Frum: To reprise an old joke, in a democratic country, an official who is exposed as corrupt will lose power; in an authoritarian regime, an official who loses power will be exposed as corrupt.
Pei: Exactly—except it is far worse in a dictatorship. An official who loses power in a dictatorship will not only be exposed as corrupt, he would suffer far more devastating consequences. He would be depicted as morally degenerate and his family members could face prosecution and imprisonment.
Frum: What if anything would you revise, amend, or enlarge in your 2006 statement from the vantage point of 2018?
Pei: I would revise one of the scenarios for change in the conclusion. Although one of the scenarios—depicting the rise of a hard authoritarian leader vowing to save the regime with more conservative policies—unfortunately turns out to be true, I also constructed a more optimistic scenario in which provinces led the way of reform in a “middle-up” model. The changes in the last five years, during which provinces quickly fell in line with Beijing, show that the potential for generating systemic changes in China provinces is much less than expected.
Frum: Has China now arrived at the “trap” you foresaw? Is it stuck? If yes, does any further economic progress remain possible, or will China now succumb to Japanese-like stagnation at a vastly below-Japanese level of prosperity?
Pei: In terms of systemic or institutional change, China probably entered the trap a decade ago. Although China has maintained ostensibly reasonable growth rate, it has done so mainly by increasing debt or leverage. Future economic progress is doubtful without real and radical economic change, but what has happened in the last five years under Xi, who promised radical reforms but has not delivered on his promise, is discouraging. So the prospect of a Japanese-like stagnation is real. But because the party’s legitimacy depends on prosperity, such a scenario would be fatal to its survival.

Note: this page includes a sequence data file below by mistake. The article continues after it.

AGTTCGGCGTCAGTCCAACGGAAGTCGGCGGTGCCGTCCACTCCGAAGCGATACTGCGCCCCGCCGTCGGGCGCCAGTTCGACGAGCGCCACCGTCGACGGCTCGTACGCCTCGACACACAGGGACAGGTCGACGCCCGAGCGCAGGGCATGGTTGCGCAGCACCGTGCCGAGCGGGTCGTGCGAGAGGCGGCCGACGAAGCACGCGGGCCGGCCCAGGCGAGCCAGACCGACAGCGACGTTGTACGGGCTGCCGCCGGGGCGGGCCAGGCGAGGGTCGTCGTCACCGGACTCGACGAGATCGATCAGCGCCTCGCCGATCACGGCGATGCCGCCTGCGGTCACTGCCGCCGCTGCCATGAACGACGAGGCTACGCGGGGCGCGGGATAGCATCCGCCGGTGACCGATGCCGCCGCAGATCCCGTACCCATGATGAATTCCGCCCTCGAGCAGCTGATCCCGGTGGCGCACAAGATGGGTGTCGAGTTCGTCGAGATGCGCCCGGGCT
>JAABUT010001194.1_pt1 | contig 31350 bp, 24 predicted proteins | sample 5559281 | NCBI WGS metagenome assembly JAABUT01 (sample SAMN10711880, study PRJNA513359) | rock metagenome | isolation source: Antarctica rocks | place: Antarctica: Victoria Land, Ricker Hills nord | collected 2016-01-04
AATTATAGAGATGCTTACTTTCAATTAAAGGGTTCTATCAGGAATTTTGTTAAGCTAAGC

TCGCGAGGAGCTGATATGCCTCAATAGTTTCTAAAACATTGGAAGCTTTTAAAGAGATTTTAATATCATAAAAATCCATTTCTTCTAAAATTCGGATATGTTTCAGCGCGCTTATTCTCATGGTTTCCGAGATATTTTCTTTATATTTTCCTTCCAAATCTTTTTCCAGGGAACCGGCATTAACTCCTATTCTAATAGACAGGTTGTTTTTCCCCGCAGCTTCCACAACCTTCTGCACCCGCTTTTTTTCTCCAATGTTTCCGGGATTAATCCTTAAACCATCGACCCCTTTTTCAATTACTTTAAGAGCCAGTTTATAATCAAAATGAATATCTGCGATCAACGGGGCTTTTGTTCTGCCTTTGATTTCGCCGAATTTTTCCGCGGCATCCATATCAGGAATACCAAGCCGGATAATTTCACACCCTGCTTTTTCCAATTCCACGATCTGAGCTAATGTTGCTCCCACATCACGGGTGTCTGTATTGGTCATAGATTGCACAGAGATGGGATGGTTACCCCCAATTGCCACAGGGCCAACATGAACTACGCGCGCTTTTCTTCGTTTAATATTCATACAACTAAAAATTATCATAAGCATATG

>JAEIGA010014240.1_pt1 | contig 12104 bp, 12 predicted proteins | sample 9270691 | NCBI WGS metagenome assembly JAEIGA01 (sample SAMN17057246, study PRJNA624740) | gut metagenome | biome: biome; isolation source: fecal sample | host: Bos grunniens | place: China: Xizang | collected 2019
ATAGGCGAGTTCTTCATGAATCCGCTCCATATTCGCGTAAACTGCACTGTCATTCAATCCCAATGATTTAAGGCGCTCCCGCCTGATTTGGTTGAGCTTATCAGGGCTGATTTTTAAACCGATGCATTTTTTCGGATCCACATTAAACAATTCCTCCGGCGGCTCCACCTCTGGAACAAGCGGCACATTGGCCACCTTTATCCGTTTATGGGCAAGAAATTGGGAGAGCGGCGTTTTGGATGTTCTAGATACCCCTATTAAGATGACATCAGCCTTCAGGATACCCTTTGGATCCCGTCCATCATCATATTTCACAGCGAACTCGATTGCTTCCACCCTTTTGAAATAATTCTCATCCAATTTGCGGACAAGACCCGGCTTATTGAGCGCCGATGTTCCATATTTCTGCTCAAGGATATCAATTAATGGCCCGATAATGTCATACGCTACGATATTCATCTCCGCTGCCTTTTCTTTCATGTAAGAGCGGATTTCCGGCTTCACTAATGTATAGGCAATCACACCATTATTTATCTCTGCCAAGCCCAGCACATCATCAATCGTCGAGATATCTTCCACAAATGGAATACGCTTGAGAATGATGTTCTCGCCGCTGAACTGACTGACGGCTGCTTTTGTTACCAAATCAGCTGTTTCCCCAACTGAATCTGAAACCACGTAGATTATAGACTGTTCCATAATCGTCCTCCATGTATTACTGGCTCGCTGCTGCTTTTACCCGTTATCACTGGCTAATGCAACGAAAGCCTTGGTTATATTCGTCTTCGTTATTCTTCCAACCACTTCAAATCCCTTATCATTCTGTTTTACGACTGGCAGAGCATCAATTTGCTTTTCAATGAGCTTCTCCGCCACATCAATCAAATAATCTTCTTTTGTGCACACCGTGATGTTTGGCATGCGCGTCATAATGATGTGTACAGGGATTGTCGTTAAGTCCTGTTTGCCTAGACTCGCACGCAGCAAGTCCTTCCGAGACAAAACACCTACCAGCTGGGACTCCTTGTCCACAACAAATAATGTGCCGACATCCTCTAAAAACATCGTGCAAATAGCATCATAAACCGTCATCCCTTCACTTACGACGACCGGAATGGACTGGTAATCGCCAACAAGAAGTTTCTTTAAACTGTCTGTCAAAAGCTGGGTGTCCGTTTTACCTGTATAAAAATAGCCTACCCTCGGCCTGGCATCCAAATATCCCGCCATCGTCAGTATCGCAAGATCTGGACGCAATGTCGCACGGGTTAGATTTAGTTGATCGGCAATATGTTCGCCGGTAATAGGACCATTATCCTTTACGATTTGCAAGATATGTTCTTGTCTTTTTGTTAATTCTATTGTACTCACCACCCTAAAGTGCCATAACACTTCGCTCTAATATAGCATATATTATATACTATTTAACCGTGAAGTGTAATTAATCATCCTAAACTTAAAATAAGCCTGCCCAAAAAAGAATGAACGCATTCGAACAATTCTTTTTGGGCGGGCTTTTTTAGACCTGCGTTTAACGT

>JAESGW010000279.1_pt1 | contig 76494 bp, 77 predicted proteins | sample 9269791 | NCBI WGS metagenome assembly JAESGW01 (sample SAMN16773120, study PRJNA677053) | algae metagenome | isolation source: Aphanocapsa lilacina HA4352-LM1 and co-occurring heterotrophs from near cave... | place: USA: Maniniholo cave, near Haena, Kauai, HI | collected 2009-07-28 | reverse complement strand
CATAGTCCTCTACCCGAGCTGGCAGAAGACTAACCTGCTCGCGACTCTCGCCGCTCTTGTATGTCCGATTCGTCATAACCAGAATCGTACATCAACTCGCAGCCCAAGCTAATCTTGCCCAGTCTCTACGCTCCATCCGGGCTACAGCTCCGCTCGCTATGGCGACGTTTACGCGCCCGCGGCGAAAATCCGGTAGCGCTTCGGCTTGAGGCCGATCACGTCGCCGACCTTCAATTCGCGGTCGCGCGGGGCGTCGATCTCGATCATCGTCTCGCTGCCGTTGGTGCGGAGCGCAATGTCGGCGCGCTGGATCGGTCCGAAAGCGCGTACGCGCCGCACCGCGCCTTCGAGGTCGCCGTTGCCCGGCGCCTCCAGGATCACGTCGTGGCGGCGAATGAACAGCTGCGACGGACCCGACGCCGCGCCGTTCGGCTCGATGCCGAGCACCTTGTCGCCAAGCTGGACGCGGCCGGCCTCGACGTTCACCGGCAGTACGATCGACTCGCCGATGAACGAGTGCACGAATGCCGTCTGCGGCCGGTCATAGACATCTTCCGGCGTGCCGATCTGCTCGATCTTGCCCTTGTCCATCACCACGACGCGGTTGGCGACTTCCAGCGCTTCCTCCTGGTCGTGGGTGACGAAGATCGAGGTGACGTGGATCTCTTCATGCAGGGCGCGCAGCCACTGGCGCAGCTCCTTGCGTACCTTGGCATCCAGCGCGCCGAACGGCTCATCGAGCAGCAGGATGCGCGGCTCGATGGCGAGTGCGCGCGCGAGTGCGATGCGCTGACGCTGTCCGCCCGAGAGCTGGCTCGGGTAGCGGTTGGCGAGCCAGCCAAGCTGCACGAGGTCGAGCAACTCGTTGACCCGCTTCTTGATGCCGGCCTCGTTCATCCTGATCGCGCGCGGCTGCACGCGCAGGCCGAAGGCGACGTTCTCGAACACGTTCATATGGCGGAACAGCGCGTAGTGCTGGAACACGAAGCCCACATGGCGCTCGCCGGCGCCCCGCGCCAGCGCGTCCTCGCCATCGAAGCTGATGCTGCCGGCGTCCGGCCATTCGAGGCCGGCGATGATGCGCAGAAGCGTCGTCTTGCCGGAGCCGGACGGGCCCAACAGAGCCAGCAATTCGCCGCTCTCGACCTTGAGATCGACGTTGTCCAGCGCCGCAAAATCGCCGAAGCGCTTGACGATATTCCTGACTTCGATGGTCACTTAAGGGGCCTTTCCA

Frum: If economic stagnation is fatal to regime survival—but the fuller reforms necessary to economic growth are regarded as unacceptable—what happens? In particular, does the regime turn to foreign adventurism as a new mode of legitimation? China’s foreign policy has become increasingly assertive over the past decade, to the point of provocation, even bellicosity. Is that the future to be faced?
Pei: Foreign adventurism in the context of declining economic performance is a distinctive possibility, but it is also very risky for the regime. If it succeeds, it will gain domestic legitimacy, but should it lose a war, it could lose power quickly. In the short to medium term, the Communist Party’s real strategy is to strengthen the security state, including the building of a powerful surveillance state. The strategic thinking behind it is that, since we can no longer deliver carrots, we will have to rely on sticks more. This explains the rising degree of repression in China, and things could get a lot worse if the economy performs more poorly. At the moment, China’s assertive foreign policy is partly designed to burnish the regime’s image at home, but it would be premature to say that Chinese leaders would be rash enough to decide to go to war with a neighbor and risk a military defeat (if the U.S. intervenes).